While most mines in the eastern region of the Appalachian Mountains are no longer in operation, they are far from inactive.
In lightly populated places such as Albright, West Virginia, water with heavy metals seeps from mines into tributaries — the small streams that flow into rivers — finally pooling in reservoirs near the Chesapeake Bay. It’s also here where a group of kayakers made it their mission over 20 years ago to clean up one of the most polluted rivers in America: the Cheat River, a 78.3-mile tributary that runs through eastern West Virginia and southwestern Pennsylvania. And they’re still at it today.
Jim Snyder, a 64-year-old thrill-seeker who lives on the banks of the Cheat River near Albright, was one of those initial kayakers.
“The pollution there would burn your eyes,” Snyder says, recalling the condition of the river in the mid- to late-’90s, when a series of underground coal mine blowouts released orange-tinged water thick with heavy metals into the river.
The first blowout, in 1994, lowered the pH of the water to dangerous levels, killing off fish as far away as 16 miles downstream. Another blowout a year later eventually devastated the area’s tourism industry, known for its whitewater recreation. The Cheat River soon after became ranked as one the nation’s most endangered.
To reckon with the pollution and damage to the river’s ecosystem, Snyder and other kayakers in the community formed Friends of the Cheat to clean up the dirty streams and creeks that fed into the Cheat River. Their efforts helped the river recover and, with it, a tourism industry centered around its rapids.
“I’d never done much work on committees at that time so it was an awkward fit for me, but we kept making it work,” Snyder tells NationSwell. “We were rookies, but we endured.”
After the mine blowouts, the whitewater industry suffered from more than a 50 percent drop in business, while whitewater participation increased nationally by 33 percent during the same time period.
“Twenty-thousand people were going down the canyon annually in the ’80s and ’90s,” says Owen Mulkeen, associate director of Friends of the Cheat. “Albright [became] a ghost town compared to what it was like at the height of rafting.”
Friends of the Cheat led an effort with the Environmental Protection Agency to use various methods of water treatment, such as limestone filtration, to clean up the tributaries in the area. The success Snyder and the others had with bringing back the Cheat River became widely considered one of the most successful conservation stories.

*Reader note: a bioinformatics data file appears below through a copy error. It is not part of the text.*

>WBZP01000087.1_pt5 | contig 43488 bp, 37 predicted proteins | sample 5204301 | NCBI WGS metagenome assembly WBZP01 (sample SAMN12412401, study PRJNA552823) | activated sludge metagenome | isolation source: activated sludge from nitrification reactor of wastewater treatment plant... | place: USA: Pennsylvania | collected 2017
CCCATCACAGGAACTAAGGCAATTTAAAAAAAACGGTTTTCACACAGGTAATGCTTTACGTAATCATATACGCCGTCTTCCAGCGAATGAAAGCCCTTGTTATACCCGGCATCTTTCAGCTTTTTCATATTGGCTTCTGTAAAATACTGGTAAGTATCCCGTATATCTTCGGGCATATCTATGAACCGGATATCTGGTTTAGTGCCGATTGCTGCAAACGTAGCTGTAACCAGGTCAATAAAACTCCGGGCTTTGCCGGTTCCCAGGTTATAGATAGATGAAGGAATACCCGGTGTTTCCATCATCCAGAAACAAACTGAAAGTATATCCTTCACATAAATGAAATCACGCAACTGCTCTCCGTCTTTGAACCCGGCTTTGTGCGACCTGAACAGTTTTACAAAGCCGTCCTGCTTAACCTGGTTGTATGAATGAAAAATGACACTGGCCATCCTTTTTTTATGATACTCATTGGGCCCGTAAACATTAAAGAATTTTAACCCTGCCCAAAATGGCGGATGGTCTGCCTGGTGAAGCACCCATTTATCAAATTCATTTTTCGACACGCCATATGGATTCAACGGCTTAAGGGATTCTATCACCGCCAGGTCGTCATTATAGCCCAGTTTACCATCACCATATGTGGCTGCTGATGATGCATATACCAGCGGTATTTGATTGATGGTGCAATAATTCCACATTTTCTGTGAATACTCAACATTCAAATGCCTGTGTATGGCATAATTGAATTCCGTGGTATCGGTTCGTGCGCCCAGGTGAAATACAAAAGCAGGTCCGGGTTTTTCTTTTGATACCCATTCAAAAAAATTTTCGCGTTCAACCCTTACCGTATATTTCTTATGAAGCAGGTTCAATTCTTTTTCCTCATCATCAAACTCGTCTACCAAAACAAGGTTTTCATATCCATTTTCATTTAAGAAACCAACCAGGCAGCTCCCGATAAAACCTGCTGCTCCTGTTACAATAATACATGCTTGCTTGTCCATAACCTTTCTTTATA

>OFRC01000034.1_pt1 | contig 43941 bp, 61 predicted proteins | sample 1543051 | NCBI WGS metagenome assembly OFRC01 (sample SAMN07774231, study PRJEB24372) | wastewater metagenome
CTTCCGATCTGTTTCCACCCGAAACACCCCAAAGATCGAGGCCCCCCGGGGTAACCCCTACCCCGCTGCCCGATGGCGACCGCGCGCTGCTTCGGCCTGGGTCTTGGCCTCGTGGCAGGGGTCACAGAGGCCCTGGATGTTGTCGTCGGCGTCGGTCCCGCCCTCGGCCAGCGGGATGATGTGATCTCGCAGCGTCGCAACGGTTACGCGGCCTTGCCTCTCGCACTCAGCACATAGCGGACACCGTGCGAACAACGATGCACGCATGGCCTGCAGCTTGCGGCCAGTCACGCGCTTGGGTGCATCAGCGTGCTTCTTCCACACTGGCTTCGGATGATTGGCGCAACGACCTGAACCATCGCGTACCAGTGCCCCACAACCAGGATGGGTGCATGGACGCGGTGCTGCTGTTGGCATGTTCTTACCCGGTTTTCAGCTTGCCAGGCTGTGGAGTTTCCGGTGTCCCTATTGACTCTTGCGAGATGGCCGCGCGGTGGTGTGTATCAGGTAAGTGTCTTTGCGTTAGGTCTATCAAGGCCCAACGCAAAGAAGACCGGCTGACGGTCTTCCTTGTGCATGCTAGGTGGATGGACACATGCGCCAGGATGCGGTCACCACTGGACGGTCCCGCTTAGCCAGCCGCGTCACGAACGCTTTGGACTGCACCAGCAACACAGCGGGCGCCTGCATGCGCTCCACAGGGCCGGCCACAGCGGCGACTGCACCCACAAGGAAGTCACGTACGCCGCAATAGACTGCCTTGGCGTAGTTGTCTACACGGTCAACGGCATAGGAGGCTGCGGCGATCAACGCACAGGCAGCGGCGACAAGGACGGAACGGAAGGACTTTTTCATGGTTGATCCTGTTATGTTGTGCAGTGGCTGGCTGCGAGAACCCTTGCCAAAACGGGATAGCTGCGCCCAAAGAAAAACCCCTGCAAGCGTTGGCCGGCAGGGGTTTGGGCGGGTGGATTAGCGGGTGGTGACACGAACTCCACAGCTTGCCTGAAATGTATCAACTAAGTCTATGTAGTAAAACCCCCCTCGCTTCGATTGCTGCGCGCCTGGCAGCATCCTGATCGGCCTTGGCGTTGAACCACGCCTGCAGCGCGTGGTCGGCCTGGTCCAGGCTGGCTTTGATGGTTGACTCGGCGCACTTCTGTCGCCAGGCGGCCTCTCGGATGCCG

“[Kayakers] have a passion and that usually keeps them in West Virginia,” says Mulkeen. “We are blessed with the natural beauty and recreation here.”
And that has helped keep the organization’s ranks filled — a necessity, given that mine pollution is still a very real problem in the waters around the Cheat.
Over 7,500 miles of streams in Appalachia are still polluted by heavy metals from abandoned mines, according to data collected by Friends of the Cheat. Before the passage of the Surface Mining and Reclamation Control Act in 1977, mining companies could seal their operations in whatever way they liked, with little or no oversight. And over the decades many of those seals have busted open.
“Mining had a huge impact on the industrial revolution, and allowed us to win or at least participate in two wars,” says Gavin Pellitteri, a recreational kayaker and outreach specialist for the nonprofit Eastern Pennsylvania Coalition for Abandoned Mine Reclamation. “There’s a lot of that culture and pride left in the area.”
Pellitteri’s coalition works to correct for acid mine drainage, known as AMD. Similar to Friends of the Cheat, EPCAMR’s treatment strategy is to find an empty piece of land that can be filled with mine water into a pondlike basin. Limestone is used to neutralize the water’s acidity, and exposure to oxygen removes iron and drives off sulfates. Once done, the clean water is put back into a river.
“If you look at where these impacts are, it’s the spine of Appalachia — Northern Georgia, Tennessee, West Virginia, up to Pennsylvania,” says Pellitteri, who estimates that there are over 400 billion gallons of mine water in the Scranton, Pennsylvania, area alone.
As water conservationists like Snyder and Pellitteri continue to clean up the area’s waterways, where a virtually endless flow of polluted water streams from abandoned mines, there’s a fear that they’ll fail to attract a younger generation of outdoor activists to the mission.
“Unfortunately, there’s a brain-drain out of West Virginia,” Mulkeen says. “But we’re born and bred by paddlers, and we hope to continue that relationship. That’s our base.”
Because unlike a tree falling in the forest, a blown-out mine will matter, even if no one is around to witness it.